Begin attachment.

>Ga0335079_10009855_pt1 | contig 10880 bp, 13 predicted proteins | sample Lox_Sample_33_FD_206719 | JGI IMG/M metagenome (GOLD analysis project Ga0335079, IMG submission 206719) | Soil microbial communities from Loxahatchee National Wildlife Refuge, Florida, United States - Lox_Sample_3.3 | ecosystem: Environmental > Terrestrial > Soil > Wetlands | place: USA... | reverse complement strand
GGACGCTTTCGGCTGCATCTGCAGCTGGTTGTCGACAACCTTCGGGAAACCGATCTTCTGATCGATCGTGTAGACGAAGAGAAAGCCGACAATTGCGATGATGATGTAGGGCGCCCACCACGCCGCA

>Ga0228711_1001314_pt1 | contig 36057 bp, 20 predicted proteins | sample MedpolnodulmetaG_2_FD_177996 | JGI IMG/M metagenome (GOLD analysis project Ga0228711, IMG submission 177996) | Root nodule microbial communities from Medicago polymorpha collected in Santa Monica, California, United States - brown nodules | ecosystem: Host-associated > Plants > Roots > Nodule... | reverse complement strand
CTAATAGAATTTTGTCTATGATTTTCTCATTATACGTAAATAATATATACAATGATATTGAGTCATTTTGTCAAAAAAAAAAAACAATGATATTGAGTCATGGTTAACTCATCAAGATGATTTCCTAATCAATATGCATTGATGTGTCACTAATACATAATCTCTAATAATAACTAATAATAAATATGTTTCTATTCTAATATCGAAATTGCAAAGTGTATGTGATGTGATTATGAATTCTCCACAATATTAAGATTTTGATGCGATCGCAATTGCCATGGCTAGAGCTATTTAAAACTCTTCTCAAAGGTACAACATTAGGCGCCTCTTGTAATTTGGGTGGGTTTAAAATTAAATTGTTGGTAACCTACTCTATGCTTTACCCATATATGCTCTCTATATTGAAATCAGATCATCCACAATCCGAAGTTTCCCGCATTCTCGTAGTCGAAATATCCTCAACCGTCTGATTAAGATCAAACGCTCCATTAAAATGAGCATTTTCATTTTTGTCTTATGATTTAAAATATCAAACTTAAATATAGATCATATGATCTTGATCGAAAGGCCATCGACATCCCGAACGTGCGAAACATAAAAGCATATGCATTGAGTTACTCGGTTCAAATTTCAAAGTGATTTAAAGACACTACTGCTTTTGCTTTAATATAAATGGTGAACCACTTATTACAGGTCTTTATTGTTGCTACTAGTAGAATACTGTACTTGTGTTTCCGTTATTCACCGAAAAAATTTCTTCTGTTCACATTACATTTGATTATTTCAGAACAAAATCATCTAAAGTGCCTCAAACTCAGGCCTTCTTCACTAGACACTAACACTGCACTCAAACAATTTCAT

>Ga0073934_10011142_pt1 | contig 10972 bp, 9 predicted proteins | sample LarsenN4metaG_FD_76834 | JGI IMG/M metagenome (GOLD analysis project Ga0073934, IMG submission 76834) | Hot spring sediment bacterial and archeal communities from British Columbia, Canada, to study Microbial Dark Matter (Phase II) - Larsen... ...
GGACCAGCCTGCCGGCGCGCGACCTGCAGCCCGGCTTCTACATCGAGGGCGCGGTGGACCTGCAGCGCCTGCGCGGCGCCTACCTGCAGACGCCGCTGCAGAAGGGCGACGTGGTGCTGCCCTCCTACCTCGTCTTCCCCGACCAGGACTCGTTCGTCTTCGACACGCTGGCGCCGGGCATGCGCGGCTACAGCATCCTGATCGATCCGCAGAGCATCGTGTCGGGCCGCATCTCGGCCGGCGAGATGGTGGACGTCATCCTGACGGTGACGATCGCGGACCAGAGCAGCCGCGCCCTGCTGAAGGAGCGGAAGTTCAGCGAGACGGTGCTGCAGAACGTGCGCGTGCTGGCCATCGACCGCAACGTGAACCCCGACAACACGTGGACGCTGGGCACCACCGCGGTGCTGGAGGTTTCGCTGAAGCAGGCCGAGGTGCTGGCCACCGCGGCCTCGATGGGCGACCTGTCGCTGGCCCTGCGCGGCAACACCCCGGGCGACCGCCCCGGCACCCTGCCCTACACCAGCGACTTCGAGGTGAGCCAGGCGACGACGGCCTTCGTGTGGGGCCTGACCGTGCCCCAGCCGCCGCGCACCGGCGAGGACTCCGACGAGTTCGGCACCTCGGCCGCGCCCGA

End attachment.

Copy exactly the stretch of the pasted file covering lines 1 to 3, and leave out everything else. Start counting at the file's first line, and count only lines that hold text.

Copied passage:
>Ga0335079_10009855_pt1 | contig 10880 bp, 13 predicted proteins | sample Lox_Sample_33_FD_206719 | JGI IMG/M metagenome (GOLD analysis project Ga0335079, IMG submission 206719) | Soil microbial communities from Loxahatchee National Wildlife Refuge, Florida, United States - Lox_Sample_3.3 | ecosystem: Environmental > Terrestrial > Soil > Wetlands | place: USA... | reverse complement strand
GGACGCTTTCGGCTGCATCTGCAGCTGGTTGTCGACAACCTTCGGGAAACCGATCTTCTGATCGATCGTGTAGACGAAGAGAAAGCCGACAATTGCGATGATGATGTAGGGCGCCCACCACGCCGCA

>Ga0228711_1001314_pt1 | contig 36057 bp, 20 predicted proteins | sample MedpolnodulmetaG_2_FD_177996 | JGI IMG/M metagenome (GOLD analysis project Ga0228711, IMG submission 177996) | Root nodule microbial communities from Medicago polymorpha collected in Santa Monica, California, United States - brown nodules | ecosystem: Host-associated > Plants > Roots > Nodule... | reverse complement strand